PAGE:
recognize him as I saw him then. I'm used to 
rough work; but I fairly turned sick at the sight 
of him. 

''I was hanging on the side of the table when 
Barker came hurrying down. I heard my wife 
coming, and I ran to the door and stopped her. 
It was no sight for a woman. I promised I'd 
come to her soon. I said a word or two to Bar- 
ker, — ^he took it all in at a glance, — ^and we waited 
for the rest to come along. But there was no 
sign of them. Then we understood that they 
could hear nothing, and that all that had hap- 
pened was known only to omrselves. 

^^It was at that instant that the idea came to 
me. I was fairly dazzled by the brilliance of it. 
The man's sleeve had slipped up and there was 
the branded mark of the lodge upon his fore- 
arm. See here r 


The man whom we had known as Douglas 
turned up his own coat and cuff to show a hrown 
triangle within a circle exactly like that which 
we had seen upon the dead man. 

^^It was the sight of that which started me on 
it. I seemed to see it all clear at a glance. There 
was his height and hair and figure, ahout^the 
same as my own. No one could swear to his f ace, 
poor devil I I brought down this suit of clothes, 
and in a quarter of an hour Barker and I had 
put my dressing gown on him and he lay as you 
found him. We tied all his things into a bundle, 
and I weighted them with the only weight I could 
find and put them through the window. The 
card he had meant to lay upon my body was 
lying beside his own. 

"My rings were put on his finger; but when 
it came to the wedding ring/' he held out his 
muscular hand, **you can see for yourselves that 
I had struck the limit. I have not moved it since 
the day I was married, and it would have taken 
a file to get it off. I don't know, anyhow, that I 
should have cared to part with it; but if I had 
wanted to I couldn't. So we just had to leave 
that detail to take care of itself. On the other 



hand, I brought a bit of plaster down and put it 
where I am wearing one myself at this instant. 
You slipped up there, Mr, Holmes, clever as you 
are; for if you had chanced to take off that 
plaster you would have found no cut under- 
neath it. 

"Well, that was the situation. If I could lie 
low for awhile and then get away where I could 
be joined by my *widow' we should have a chance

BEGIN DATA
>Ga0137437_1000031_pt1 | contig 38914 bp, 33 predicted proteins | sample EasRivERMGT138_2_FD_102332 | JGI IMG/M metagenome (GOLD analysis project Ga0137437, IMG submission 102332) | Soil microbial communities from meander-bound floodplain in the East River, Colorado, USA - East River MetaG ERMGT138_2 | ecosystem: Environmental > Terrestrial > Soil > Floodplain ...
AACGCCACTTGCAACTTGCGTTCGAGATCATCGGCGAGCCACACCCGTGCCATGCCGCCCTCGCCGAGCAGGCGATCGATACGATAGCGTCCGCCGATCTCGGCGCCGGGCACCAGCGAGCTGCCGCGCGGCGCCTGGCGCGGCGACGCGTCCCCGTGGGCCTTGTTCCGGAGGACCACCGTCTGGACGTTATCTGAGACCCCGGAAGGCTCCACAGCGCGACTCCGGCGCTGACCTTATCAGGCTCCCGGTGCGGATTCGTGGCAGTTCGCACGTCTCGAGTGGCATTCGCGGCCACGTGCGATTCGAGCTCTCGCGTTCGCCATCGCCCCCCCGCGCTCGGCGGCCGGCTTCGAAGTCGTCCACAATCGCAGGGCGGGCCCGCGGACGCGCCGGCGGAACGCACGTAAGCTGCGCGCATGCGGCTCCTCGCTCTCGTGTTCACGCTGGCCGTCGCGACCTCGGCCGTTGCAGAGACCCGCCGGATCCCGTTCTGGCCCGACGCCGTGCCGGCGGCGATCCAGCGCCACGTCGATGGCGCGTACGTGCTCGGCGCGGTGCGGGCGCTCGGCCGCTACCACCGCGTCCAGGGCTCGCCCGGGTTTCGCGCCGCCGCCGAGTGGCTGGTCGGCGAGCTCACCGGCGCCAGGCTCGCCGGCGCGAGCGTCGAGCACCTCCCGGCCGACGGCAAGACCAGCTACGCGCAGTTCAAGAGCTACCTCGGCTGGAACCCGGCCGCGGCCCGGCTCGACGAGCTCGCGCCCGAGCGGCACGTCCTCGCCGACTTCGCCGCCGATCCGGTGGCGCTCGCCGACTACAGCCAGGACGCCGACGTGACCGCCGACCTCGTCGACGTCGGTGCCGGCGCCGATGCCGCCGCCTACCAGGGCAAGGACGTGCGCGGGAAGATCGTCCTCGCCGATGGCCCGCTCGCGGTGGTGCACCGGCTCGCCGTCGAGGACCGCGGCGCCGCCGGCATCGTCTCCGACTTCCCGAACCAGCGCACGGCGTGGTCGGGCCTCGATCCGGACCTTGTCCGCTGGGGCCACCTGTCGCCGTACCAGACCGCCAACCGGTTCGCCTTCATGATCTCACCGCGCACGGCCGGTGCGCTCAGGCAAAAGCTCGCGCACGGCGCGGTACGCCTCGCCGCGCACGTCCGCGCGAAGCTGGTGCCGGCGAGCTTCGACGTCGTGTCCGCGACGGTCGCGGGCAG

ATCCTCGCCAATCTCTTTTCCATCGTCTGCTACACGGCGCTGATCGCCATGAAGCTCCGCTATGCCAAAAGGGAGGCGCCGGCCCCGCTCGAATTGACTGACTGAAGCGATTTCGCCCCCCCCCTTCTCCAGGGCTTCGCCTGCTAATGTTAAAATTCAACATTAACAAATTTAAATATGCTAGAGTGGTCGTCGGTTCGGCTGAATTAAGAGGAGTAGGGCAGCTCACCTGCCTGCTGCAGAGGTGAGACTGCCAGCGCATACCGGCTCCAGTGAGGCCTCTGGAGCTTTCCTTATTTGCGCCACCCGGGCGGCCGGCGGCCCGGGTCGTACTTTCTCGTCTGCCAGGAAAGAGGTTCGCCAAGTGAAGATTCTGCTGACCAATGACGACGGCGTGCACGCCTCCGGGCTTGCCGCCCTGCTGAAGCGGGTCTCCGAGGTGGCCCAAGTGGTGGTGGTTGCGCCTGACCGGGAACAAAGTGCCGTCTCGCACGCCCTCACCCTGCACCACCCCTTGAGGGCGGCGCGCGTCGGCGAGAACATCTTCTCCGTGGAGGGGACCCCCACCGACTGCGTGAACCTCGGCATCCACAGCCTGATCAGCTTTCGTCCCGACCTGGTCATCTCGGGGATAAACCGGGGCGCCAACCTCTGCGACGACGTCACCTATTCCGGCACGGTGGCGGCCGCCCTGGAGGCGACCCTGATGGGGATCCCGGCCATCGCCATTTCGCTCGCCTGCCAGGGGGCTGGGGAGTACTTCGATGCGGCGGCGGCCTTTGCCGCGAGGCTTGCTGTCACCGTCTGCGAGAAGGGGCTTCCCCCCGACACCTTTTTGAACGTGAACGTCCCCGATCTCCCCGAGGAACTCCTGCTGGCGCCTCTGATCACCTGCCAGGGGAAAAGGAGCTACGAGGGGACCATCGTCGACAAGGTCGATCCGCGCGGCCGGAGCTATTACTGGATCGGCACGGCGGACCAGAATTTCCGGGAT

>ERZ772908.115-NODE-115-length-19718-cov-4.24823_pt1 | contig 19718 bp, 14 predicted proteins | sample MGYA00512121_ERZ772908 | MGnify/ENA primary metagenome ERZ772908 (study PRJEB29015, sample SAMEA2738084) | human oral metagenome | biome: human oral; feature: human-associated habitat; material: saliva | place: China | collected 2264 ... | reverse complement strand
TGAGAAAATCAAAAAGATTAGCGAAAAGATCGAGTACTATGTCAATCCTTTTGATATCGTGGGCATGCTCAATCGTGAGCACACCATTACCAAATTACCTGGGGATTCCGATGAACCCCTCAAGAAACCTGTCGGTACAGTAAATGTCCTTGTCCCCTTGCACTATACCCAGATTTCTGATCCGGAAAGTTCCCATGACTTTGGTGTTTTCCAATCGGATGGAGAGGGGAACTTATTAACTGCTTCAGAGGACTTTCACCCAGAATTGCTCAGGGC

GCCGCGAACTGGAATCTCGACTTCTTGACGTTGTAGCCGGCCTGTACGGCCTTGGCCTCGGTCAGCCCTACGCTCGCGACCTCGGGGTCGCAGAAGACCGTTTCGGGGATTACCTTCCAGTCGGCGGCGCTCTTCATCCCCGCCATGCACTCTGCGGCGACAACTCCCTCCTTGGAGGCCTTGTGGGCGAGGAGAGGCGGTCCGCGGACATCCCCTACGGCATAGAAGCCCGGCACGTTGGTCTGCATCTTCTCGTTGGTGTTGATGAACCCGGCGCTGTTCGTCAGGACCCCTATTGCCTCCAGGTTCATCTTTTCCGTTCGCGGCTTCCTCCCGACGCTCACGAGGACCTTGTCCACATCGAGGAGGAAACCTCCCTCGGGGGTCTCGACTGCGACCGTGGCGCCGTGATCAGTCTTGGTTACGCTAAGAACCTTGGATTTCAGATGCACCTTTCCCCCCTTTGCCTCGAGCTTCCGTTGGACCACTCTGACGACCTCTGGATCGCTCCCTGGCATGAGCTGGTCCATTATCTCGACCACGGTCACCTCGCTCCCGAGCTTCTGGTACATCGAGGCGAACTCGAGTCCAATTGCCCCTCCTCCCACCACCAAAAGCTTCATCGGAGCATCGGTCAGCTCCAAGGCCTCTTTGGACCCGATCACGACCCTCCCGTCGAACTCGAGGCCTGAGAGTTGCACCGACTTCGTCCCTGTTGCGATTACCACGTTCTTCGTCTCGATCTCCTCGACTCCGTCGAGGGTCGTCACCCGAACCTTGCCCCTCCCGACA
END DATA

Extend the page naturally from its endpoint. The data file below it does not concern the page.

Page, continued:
at last of living in peace for the rest of our lives. 
These devils would give me no rest so long as I 
was above ground ; but if they saw in the papers 
that Baldwin had got his man, there would be an 
end of all my troubles. I hadn't much time to 
make it all clear to Barker and to my wife; but 
they understood enough to be able to help me. I 
knew all about this hiding place, so did Ames; 
but it never entered his head to connect it with 
the matter. I retired into it, and it was up to 
Barker to do the rest. 

"I guess you can fill in for yourselves what he 
did. He opened the window and made the mark 
on the sill to give an idea of how the murderer 
escaped. It was a tall order, that; but as the 
bridge was up there was no other way. Then, 



when everything was fixed, he rang the bell for 
all he was worth. What happened afterward 
you know. And so, Gentlemen, you can do what 
you please; but I've told you the truth and the 
whole truth, so help me God! What I ask you 
now is how do I stand by the English law?" 

There was a silence which was broken by Sher- 
lock Holmes. 

"The English law is in the main a just law. 
You will get no worse than your deserts from 
that, Mr. Douglas. But I would ask you how 
did this man know that you lived here, or how 
to get into your house, or where to hide to get 

"I know nothing of this.*' 

Holmes' face was very white and grave. "The 
story is not over yet, I fear," said he. "You may 
find worse dangers than the English law, or even 
than your enemies from America. I see trouble 
before you, Mr. Douglas. You'll take my ad- 
vice and stiU be on your guard." 

And now, my long-suffering readers, I will 
ask you to come away with me for a time, far 
from the Sussex Manor House of Birlstone, and 
far also from the year of grace in which we 



made our eventful journey which ended with the 
strange story of the man who had been known as 
John Douglas. I wish you to journey back 
some twenty years in time, and westward some 
thousands of miles in space, that I may lay be- 
fore you a singular and terrible narrative, — ^so 
singular and so terrible that you may find it 
hard to believe that even as I tell it, even so did 
it occur. 

Do not think that I intrude one story before 
another is finished. As you read on you will find 
that this is not so. And when I have detailed 
those distant events and you have solved this 
mystery of the past, we shall meet once more in 
those rooms on Baker street, where this, like so 
many other wonderful happenings, will find its 






IT was the fourth of February in the year 
1875, It had been a severe winter, and the 
snow lay deep in the gorges of the Gihnerton 
Mountains. The steam plow had, however, kept 
the railroad open, and the evening train which 
connects the long line of coal-mining and iron- 
working settlements was slowly groaning its way 
up the steep gradients which lead from Stag- 
ville on the plain to Vermissa, the central town- 
ship which lies at the head of Vermissa Valley, 
From this point the track sweeps downward to 
Bartons Crossing, Helmdale, and the purely ag- 
ricultural county of Merton. It was a single 
track railroad; but at every siding— and they